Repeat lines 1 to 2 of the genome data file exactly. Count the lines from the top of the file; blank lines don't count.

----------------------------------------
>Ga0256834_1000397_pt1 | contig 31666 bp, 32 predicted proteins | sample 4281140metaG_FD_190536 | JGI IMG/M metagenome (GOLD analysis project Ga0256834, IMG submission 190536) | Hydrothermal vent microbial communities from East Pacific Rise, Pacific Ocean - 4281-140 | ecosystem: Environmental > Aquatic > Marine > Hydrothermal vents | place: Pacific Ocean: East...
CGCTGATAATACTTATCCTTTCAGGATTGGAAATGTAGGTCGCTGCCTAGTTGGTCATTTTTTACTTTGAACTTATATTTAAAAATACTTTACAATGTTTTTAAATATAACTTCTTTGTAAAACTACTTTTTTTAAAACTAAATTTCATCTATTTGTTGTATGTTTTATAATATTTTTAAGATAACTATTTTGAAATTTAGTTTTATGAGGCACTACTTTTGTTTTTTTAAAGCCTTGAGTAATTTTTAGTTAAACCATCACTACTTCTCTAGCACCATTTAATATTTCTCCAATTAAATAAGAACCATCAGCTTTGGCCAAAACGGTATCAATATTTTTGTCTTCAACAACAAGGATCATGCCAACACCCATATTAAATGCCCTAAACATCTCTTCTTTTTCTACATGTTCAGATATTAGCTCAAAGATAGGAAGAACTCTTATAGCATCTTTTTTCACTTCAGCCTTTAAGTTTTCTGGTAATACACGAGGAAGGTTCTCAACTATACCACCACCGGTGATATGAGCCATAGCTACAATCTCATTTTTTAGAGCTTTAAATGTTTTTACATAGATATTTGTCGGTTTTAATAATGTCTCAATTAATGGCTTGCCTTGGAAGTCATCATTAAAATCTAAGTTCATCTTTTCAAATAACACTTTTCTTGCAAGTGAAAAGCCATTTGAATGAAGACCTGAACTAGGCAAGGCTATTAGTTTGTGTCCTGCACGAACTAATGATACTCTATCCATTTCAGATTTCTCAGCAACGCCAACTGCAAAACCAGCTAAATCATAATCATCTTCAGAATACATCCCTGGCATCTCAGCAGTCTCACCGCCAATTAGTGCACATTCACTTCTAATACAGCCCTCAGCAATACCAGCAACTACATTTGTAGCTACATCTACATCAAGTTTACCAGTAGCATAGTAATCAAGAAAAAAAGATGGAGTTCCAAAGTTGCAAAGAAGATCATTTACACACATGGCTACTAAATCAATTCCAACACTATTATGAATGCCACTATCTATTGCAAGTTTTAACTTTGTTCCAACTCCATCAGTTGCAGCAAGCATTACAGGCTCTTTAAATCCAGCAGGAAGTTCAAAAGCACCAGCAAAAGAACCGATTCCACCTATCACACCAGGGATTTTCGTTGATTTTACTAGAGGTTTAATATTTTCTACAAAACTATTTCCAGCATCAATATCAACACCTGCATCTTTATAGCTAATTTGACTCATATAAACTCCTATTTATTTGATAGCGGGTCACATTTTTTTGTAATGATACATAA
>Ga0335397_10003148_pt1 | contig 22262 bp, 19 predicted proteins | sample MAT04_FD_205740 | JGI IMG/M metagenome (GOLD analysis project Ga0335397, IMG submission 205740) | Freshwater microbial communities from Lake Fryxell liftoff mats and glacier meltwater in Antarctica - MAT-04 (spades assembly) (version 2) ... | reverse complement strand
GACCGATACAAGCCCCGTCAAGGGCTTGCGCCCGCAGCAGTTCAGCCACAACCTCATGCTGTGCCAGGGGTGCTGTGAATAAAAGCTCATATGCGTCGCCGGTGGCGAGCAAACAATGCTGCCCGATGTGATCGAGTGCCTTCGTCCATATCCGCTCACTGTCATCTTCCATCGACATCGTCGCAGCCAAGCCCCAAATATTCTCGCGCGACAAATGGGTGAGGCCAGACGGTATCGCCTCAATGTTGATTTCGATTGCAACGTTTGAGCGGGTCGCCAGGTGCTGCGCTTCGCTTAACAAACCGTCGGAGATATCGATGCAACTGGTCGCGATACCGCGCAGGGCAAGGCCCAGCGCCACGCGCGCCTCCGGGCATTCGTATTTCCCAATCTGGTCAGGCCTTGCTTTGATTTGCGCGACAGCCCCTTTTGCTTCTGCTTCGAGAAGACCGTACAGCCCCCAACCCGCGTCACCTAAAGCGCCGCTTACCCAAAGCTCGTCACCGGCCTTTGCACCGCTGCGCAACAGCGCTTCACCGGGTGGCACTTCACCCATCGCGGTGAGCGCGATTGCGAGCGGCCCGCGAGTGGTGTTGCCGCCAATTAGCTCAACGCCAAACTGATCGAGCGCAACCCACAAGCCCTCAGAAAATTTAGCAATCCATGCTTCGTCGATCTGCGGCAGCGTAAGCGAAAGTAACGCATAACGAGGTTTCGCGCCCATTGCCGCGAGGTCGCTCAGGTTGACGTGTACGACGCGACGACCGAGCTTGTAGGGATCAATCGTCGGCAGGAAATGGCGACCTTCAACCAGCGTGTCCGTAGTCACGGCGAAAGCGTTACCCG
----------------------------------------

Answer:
>Ga0256834_1000397_pt1 | contig 31666 bp, 32 predicted proteins | sample 4281140metaG_FD_190536 | JGI IMG/M metagenome (GOLD analysis project Ga0256834, IMG submission 190536) | Hydrothermal vent microbial communities from East Pacific Rise, Pacific Ocean - 4281-140 | ecosystem: Environmental > Aquatic > Marine > Hydrothermal vents | place: Pacific Ocean: East...
CGCTGATAATACTTATCCTTTCAGGATTGGAAATGTAGGTCGCTGCCTAGTTGGTCATTTTTTACTTTGAACTTATATTTAAAAATACTTTACAATGTTTTTAAATATAACTTCTTTGTAAAACTACTTTTTTTAAAACTAAATTTCATCTATTTGTTGTATGTTTTATAATATTTTTAAGATAACTATTTTGAAATTTAGTTTTATGAGGCACTACTTTTGTTTTTTTAAAGCCTTGAGTAATTTTTAGTTAAACCATCACTACTTCTCTAGCACCATTTAATATTTCTCCAATTAAATAAGAACCATCAGCTTTGGCCAAAACGGTATCAATATTTTTGTCTTCAACAACAAGGATCATGCCAACACCCATATTAAATGCCCTAAACATCTCTTCTTTTTCTACATGTTCAGATATTAGCTCAAAGATAGGAAGAACTCTTATAGCATCTTTTTTCACTTCAGCCTTTAAGTTTTCTGGTAATACACGAGGAAGGTTCTCAACTATACCACCACCGGTGATATGAGCCATAGCTACAATCTCATTTTTTAGAGCTTTAAATGTTTTTACATAGATATTTGTCGGTTTTAATAATGTCTCAATTAATGGCTTGCCTTGGAAGTCATCATTAAAATCTAAGTTCATCTTTTCAAATAACACTTTTCTTGCAAGTGAAAAGCCATTTGAATGAAGACCTGAACTAGGCAAGGCTATTAGTTTGTGTCCTGCACGAACTAATGATACTCTATCCATTTCAGATTTCTCAGCAACGCCAACTGCAAAACCAGCTAAATCATAATCATCTTCAGAATACATCCCTGGCATCTCAGCAGTCTCACCGCCAATTAGTGCACATTCACTTCTAATACAGCCCTCAGCAATACCAGCAACTACATTTGTAGCTACATCTACATCAAGTTTACCAGTAGCATAGTAATCAAGAAAAAAAGATGGAGTTCCAAAGTTGCAAAGAAGATCATTTACACACATGGCTACTAAATCAATTCCAACACTATTATGAATGCCACTATCTATTGCAAGTTTTAACTTTGTTCCAACTCCATCAGTTGCAGCAAGCATTACAGGCTCTTTAAATCCAGCAGGAAGTTCAAAAGCACCAGCAAAAGAACCGATTCCACCTATCACACCAGGGATTTTCGTTGATTTTACTAGAGGTTTAATATTTTCTACAAAACTATTTCCAGCATCAATATCAACACCTGCATCTTTATAGCTAATTTGACTCATATAAACTCCTATTTATTTGATAGCGGGTCACATTTTTTTGTAATGATACATAA